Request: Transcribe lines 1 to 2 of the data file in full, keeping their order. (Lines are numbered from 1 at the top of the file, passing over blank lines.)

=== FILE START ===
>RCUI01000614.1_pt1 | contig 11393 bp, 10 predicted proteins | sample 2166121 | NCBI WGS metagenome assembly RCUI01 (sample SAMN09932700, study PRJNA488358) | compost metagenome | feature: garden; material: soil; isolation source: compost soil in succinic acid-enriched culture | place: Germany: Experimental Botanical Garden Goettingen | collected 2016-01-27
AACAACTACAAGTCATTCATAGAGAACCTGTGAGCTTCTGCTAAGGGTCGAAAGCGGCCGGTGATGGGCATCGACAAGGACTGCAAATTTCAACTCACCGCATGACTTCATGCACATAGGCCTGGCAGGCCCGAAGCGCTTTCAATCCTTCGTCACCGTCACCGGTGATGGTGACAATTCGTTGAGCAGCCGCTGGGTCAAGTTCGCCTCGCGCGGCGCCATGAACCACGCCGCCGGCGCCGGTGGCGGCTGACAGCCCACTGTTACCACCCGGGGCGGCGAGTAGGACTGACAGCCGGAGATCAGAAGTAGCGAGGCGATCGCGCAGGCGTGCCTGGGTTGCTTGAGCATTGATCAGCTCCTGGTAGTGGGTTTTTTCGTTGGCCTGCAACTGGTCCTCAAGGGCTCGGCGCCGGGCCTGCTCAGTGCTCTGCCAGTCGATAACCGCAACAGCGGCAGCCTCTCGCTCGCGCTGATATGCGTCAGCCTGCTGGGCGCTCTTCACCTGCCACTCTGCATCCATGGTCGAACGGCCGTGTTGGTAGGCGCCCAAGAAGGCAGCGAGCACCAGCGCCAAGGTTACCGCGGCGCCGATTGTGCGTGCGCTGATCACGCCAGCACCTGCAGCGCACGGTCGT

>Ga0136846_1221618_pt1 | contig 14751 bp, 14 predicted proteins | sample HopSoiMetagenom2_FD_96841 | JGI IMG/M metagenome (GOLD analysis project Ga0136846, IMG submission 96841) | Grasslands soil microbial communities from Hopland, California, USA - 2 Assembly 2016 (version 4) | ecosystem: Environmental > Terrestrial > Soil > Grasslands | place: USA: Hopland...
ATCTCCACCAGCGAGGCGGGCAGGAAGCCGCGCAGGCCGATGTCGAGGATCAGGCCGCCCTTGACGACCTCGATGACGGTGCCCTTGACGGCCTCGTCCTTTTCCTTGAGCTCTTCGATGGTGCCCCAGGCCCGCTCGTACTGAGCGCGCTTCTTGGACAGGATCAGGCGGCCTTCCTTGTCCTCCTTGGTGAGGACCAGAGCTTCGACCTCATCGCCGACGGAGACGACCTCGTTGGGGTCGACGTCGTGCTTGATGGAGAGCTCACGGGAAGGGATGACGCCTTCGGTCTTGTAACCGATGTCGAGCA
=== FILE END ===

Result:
>RCUI01000614.1_pt1 | contig 11393 bp, 10 predicted proteins | sample 2166121 | NCBI WGS metagenome assembly RCUI01 (sample SAMN09932700, study PRJNA488358) | compost metagenome | feature: garden; material: soil; isolation source: compost soil in succinic acid-enriched culture | place: Germany: Experimental Botanical Garden Goettingen | collected 2016-01-27
AACAACTACAAGTCATTCATAGAGAACCTGTGAGCTTCTGCTAAGGGTCGAAAGCGGCCGGTGATGGGCATCGACAAGGACTGCAAATTTCAACTCACCGCATGACTTCATGCACATAGGCCTGGCAGGCCCGAAGCGCTTTCAATCCTTCGTCACCGTCACCGGTGATGGTGACAATTCGTTGAGCAGCCGCTGGGTCAAGTTCGCCTCGCGCGGCGCCATGAACCACGCCGCCGGCGCCGGTGGCGGCTGACAGCCCACTGTTACCACCCGGGGCGGCGAGTAGGACTGACAGCCGGAGATCAGAAGTAGCGAGGCGATCGCGCAGGCGTGCCTGGGTTGCTTGAGCATTGATCAGCTCCTGGTAGTGGGTTTTTTCGTTGGCCTGCAACTGGTCCTCAAGGGCTCGGCGCCGGGCCTGCTCAGTGCTCTGCCAGTCGATAACCGCAACAGCGGCAGCCTCTCGCTCGCGCTGATATGCGTCAGCCTGCTGGGCGCTCTTCACCTGCCACTCTGCATCCATGGTCGAACGGCCGTGTTGGTAGGCGCCCAAGAAGGCAGCGAGCACCAGCGCCAAGGTTACCGCGGCGCCGATTGTGCGTGCGCTGATCACGCCAGCACCTGCAGCGCACGGTCGT